LAST MAY THE Times ran an article about new EU rules in the pipeline for electric vehicles, requiring them to be fitted with engine noise simulators so they don’t run over blind pedestrians or the unwary. Smurf cars plus Brussels made an irresistible target for Clarkson:
This is reasonable enough for cars moving swiftly and at constant speed on motorways, but electric cars really do seem quieter in urban settings. Milk floats weren’t battery-powered on a whim. Even so, road surfaces add to the inescapable auditory fog of traffic in cities. There’s a trade-off among different grades of tarmac between surface noise and grip.
What were road surfaces like a hundred years ago and how noisy were they? Most people might guess they were entirely made up of cobblestones, like the ones which survive in Little Green Street in Kentish Town and a few other places. Not so – road types in the capital were so varied that Bartholomew published a Road Surface Map for 1909, with a later edition for 1929. Here’s a bit from the 1909 one:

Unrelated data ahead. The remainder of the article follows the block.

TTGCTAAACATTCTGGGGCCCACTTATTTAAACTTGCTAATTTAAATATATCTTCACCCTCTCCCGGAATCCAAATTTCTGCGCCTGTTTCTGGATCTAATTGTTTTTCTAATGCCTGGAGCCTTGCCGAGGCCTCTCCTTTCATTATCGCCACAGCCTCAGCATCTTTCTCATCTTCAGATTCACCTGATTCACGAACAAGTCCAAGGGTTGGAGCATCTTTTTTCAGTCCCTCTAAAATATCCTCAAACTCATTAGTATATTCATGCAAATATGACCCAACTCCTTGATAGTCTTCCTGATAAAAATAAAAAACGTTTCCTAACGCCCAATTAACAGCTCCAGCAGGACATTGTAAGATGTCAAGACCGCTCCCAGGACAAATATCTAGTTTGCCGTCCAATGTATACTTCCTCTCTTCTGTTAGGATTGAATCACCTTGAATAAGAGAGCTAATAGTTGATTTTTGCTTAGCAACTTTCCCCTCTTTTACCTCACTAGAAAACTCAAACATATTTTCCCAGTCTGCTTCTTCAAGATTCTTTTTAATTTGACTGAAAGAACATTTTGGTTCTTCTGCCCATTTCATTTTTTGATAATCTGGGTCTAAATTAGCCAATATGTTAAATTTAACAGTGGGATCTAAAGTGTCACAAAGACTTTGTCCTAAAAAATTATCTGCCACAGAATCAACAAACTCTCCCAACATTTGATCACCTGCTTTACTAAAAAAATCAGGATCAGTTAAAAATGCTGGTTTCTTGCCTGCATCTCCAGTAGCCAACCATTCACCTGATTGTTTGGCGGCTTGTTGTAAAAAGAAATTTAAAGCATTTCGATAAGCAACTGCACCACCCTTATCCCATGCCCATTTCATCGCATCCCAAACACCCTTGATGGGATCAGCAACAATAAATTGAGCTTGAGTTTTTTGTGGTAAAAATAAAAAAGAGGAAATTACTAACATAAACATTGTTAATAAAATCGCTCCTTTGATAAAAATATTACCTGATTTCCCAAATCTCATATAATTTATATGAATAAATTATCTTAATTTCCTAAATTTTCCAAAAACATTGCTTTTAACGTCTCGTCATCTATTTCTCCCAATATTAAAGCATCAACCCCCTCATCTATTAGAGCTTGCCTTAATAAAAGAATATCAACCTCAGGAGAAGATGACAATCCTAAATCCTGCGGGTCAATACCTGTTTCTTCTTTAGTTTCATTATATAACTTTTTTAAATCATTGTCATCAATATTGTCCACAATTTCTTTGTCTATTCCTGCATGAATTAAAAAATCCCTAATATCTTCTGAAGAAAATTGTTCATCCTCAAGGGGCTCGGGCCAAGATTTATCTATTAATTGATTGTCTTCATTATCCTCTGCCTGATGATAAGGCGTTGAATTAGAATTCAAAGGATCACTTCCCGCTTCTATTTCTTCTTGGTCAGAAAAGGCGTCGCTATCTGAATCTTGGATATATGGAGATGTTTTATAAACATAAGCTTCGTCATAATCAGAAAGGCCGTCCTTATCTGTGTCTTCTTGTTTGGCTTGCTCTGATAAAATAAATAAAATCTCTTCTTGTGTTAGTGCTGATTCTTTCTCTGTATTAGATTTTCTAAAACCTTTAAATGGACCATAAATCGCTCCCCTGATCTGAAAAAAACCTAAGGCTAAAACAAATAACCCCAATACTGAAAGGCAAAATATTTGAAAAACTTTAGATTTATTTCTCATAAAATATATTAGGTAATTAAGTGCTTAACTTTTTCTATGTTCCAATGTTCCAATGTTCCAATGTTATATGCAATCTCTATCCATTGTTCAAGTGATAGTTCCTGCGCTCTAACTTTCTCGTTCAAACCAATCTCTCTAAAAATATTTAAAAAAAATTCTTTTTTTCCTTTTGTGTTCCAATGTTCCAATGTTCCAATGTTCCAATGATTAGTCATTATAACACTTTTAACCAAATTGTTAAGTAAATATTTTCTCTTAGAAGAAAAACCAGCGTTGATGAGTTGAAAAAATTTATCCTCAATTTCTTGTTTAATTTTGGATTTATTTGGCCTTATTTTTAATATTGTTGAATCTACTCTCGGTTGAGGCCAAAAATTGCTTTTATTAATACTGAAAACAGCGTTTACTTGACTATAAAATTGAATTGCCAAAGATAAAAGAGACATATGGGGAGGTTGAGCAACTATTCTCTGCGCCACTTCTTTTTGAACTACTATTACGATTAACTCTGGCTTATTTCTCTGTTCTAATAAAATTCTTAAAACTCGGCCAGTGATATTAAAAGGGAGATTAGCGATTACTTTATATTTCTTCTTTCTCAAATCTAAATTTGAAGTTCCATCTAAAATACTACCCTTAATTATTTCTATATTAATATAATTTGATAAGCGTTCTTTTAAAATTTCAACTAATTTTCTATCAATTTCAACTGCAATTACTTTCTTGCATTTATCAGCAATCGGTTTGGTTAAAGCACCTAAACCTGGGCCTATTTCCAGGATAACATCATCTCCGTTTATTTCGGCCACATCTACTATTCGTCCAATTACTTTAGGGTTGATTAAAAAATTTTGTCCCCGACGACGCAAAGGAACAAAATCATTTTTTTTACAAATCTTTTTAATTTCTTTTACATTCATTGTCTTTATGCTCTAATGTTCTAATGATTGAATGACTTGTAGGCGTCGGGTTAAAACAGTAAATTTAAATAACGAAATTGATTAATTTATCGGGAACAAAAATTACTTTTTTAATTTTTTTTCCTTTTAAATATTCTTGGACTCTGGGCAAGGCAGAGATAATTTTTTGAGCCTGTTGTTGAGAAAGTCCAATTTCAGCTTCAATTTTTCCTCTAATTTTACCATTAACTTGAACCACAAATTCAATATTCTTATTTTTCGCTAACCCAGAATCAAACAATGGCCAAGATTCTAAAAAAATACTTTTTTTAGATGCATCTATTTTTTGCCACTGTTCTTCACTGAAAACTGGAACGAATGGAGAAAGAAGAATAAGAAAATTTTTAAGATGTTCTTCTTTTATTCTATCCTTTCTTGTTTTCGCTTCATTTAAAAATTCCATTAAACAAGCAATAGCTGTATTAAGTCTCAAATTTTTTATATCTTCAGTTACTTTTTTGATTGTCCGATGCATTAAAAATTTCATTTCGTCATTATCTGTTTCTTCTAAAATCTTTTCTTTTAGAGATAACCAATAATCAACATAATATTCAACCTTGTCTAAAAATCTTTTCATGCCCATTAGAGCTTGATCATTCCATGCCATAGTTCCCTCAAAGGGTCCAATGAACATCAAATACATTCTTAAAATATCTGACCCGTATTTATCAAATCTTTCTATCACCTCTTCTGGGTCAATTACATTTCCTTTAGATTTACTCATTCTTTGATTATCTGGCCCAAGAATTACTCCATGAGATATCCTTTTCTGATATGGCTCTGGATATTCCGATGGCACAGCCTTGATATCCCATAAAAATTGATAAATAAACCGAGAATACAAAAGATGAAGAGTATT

You can see a much bigger section among London Sound Survey’s Historical pages. Don’t say we don’t treat you! The colour-coding is: blue for granite setts (small blocks) or cobbles; green, asphalt; pink, macadam (hard to make out and the least common surface type); and lastly yellow for wood.
Granite setts and cobbles were often described as noisy beneath traffic. Wealthy residential neighbourhoods in the 19th century had their cobbled streets watered to reduce the racket of hooves and iron-rimmed wheels. Wooden block paving was, for a while, held up as the way forward in being quieter and cleaner. This was helped by the import of Australian hardwoods and better wood preservation methods.
Every city is a work in progress and the Road Surface Map shows this for London, with cobbles and setts being replaced by newer surfaces. You can see how this happened sooner in high-status areas away from industry. Road surface noise alone would have helped you guess what class of neighbourhood you were in.